This New Novel Is A Feminist Retelling Of The Story Of The First Witch In Literature
You might remember Circe as the beautiful enchantress from The Odyssey, famed for turning men into pigs. Or perhaps you only know her as a vague figure from hazy Greek antiquity, or as the namesake of the Game of Thrones character. But there is more to Circe than punishing men with potions and porcine charms. She is, after all, the very first witch in Western Literature. And now, at long last, Madeline Miller has woven her own spell to take Circe from a cameo in Odysseus's story to a formidable heroine in her own right.
Circe, Miller's newest novel, is a stunning epic of a book. Readers follow the goddess Circe from her youth in her parents' immortal halls to her exile on the island of Aiaia. Along the way, readers meet the sea monster Scylla and the infamous Minotaur, the hero Jason and his witch-wife Medea, the gods of Olympus and, of course, the star of The Odyssey himself. Miller conjures all these myths and legends in their full, lyrical splendor, and spins them into a page-turner that is wholly original.
This isn't her first foray into Homeric heroes, either — Miller's first novel, The Song of Achilles, is a bestselling re-imagining of The Iliad.
But in some ways, Miller feels that Circe has always been at the back of her mind, waiting to be written.
"I think my relationship to Circe goes back, actually, to reading The Odyssey in 8th Grade," Miller tells Bustle. "My mom had read me pieces as bedtime stories, of both The Iliad and The Odyssey, but I have no memory of Circe from that. This is my first memory of Circe."
Circe by Madeline Miller, $16, Amazon
Eighth grade Miller was thrilled to be reading this mythology on her own for the first time. "I was making notes in the margins, you know, I was so excited. I felt like I was a real scholar, approaching the text," she says. She was especially excited to get to Circe's chapter. "Here’s Odysseus, he lands on Circe’s island, he’s exhausted, he’s grieving, they’ve lost all the ships but one. And he sends his crew up to Circe’s house. She comes out and she’s this beautiful, powerful goddess. She lures them inside, she turns them into pigs, and now Odysseus has to go rescue them."
"I was just on the edge of my seat," says Miller. "I thought, there are so few female characters like this in Greek Mythology, who are really powerful, but not like, powerful with six heads who eat people." Circe was powerful because she was clever. She was skilled in witchcraft. And Miller wanted to see this battle of wits between the brilliant Odysseus and Circe, his equal when it comes to diabolical tricks and mental gymnastics.
"I thought, there are so few female characters like this in Greek Mythology, who are really powerful, but not like, powerful with six heads who eat people."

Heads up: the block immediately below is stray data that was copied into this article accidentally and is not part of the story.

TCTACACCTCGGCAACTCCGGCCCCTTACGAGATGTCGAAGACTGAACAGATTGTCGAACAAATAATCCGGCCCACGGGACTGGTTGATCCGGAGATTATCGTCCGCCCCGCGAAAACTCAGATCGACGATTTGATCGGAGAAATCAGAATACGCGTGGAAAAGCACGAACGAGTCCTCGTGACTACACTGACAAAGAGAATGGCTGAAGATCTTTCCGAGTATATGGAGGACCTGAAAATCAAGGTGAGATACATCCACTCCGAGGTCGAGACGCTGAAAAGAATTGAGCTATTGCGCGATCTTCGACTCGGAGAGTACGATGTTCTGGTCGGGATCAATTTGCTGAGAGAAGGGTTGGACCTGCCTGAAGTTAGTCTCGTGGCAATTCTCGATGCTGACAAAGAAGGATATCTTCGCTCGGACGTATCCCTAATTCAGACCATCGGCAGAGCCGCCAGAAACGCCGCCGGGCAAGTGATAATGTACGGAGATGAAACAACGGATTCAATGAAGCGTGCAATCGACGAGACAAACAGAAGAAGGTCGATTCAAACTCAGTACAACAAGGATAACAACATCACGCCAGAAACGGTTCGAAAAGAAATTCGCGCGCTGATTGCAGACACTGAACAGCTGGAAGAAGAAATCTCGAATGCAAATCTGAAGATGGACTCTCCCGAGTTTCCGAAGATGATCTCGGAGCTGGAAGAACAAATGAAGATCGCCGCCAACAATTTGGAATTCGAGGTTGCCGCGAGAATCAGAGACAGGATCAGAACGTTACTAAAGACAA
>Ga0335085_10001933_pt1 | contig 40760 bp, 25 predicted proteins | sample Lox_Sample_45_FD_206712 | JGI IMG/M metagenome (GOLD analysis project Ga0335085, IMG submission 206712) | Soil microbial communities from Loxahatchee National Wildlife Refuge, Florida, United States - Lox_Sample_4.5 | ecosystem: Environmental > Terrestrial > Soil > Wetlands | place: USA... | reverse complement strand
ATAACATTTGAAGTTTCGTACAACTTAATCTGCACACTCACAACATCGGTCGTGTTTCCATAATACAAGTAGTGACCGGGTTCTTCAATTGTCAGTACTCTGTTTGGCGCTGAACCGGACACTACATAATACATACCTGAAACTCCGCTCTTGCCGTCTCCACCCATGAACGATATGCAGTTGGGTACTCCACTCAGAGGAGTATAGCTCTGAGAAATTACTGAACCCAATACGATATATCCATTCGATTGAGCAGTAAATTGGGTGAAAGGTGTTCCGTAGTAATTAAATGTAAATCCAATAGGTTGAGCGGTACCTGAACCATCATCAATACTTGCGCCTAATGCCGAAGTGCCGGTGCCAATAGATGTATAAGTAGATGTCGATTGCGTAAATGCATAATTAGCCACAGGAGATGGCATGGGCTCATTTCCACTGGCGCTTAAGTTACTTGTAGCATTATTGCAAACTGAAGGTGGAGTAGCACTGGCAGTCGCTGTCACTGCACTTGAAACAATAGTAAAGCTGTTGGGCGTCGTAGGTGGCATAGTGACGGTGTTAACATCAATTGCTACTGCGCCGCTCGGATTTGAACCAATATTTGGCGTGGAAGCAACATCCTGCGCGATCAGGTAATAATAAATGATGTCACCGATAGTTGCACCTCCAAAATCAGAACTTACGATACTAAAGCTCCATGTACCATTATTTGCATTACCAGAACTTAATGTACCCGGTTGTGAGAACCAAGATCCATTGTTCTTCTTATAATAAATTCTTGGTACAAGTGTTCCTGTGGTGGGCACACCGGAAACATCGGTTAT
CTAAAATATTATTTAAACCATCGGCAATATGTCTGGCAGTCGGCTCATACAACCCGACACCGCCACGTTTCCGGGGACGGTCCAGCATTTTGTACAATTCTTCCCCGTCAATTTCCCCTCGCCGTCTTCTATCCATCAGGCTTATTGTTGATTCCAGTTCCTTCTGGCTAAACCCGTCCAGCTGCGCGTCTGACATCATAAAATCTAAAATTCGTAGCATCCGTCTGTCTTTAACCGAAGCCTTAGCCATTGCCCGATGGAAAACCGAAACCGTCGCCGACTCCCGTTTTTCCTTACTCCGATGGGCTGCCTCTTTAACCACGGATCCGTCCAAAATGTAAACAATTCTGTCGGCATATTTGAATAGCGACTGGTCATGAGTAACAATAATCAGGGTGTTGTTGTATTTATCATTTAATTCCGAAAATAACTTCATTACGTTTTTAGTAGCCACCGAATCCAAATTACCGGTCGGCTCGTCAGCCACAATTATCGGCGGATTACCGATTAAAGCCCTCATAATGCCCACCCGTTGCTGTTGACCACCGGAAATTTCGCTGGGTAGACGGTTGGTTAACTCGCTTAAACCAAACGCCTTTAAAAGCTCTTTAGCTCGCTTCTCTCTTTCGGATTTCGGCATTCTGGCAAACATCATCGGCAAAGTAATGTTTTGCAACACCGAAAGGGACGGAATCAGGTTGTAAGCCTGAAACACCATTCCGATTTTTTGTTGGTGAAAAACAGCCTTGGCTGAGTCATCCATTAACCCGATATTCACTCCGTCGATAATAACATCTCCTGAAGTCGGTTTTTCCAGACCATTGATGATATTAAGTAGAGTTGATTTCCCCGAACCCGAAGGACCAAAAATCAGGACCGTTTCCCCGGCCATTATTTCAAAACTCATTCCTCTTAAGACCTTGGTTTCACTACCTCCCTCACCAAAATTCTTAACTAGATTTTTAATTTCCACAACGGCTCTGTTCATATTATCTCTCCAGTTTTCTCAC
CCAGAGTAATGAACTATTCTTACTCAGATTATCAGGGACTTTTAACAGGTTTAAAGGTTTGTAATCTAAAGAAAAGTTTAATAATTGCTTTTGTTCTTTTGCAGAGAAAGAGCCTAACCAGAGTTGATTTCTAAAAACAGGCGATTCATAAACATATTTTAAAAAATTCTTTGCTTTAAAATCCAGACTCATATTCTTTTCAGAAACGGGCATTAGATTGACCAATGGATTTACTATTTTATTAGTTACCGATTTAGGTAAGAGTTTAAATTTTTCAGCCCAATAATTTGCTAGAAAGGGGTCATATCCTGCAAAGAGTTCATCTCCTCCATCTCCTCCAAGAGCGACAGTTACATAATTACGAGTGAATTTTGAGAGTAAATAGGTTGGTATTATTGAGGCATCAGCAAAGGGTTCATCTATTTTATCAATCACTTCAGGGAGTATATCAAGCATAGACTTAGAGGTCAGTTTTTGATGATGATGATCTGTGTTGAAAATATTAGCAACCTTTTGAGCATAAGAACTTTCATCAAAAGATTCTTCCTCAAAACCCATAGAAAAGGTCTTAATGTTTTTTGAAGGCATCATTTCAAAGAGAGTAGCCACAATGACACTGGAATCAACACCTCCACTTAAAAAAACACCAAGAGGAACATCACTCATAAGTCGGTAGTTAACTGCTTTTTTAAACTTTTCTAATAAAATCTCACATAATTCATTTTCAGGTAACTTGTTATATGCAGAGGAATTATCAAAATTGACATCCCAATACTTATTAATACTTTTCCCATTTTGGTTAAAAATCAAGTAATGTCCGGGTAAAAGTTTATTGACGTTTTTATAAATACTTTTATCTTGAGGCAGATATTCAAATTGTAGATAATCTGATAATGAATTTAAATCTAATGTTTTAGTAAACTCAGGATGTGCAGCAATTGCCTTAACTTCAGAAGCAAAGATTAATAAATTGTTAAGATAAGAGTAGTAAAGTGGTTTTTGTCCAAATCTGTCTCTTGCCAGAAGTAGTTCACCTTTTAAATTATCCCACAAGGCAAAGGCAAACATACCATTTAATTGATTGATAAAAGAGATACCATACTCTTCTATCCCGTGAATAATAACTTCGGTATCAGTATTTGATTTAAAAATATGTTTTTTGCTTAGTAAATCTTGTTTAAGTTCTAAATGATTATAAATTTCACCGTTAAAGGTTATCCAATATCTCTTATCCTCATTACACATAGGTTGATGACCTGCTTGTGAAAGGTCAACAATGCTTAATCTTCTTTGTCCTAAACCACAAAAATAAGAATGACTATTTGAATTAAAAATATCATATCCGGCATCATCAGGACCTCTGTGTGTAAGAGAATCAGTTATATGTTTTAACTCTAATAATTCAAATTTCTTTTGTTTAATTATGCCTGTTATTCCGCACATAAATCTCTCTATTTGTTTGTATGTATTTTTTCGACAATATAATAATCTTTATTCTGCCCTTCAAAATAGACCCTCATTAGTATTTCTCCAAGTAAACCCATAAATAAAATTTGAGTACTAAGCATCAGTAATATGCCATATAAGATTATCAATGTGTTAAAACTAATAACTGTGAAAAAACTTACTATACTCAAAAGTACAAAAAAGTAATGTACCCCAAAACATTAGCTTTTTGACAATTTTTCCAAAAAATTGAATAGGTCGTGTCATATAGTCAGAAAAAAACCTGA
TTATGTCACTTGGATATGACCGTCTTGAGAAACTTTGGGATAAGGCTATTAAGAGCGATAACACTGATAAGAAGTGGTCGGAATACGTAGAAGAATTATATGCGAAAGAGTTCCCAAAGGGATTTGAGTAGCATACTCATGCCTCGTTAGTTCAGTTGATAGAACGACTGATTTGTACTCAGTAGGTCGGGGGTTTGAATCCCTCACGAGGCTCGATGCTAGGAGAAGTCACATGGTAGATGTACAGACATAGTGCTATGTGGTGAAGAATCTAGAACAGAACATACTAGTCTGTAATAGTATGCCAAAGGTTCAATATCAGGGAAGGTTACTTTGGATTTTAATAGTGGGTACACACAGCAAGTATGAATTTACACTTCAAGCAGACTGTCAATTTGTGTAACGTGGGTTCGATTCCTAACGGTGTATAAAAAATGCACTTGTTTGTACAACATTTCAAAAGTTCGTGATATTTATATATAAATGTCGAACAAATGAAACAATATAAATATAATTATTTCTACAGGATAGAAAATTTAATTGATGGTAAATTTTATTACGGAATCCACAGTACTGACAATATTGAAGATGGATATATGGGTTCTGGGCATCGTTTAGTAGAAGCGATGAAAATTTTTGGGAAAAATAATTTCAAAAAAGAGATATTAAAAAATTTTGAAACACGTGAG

But when Miller got to the scene between them... it wasn't quite the showstopper she had hoped for. "Odysseus comes to her house, and he’s been equipped by Hermes with the magical herbs that make him immune to her spells. And she tries to cast her spell, it doesn’t work, and he pulls out his sword, and she immediately screams, falls to her knees, begs for mercy, and, you know, offers to take him into her bed," says Miller. "And as a 13-year-old, I just had this sense of profound disappointment. I remember throwing the book across the room." For young Miller, as a devout book-lover, that wasn't an action she took lightly.
"As a 13-year-old, I just had this sense of profound disappointment. I remember throwing the book across the room."
"It just felt like such a let down," says Miller. "It felt that she was this interesting, mysterious character who had all this power and agency, and then all of a sudden it was just like she had to roll over and yield to the male heroic narrative. She was just an obstacle to be vanquished in the male hero’s journey."
Out of this profound disappointment, though, came the first seed of what would become Circe. "What would the story look like if she was the center, and everything orbited around her, as opposed to her being forced to orbit around Odysseus?"
Miller came across Circe once again in college, where she studied classics. This time, she was still disappointed to see Circe shriek and submit to Odysseus's blade so quickly ("and could the sword be any more phallic?" she adds), but she also noticed more nuance in Circe's character this time around.
"Circe actually has gotten a very bad reputation," says Miller. People remember the pigs and the trickery, but they seem to forget that Circe actually helps Odysseus and his crew. "She keeps him on her island for a year, sort of helping Odysseus and his men get back on their feet," says Miller. "They’re emotionally exhausted, they’re physically exhausted. And then, Odysseus doesn’t even really want to leave. His men have to come to him and say, 'It’s time to go.' And so he goes to Circe and says, 'I’m ready to leave,' and she says, ‘Sure, I’m not holding you here.'” Circe doesn't imprison him. Instead, she gives him advice on how to talk to the spirits of the underworld, and how to get past the monsters that still lie ahead.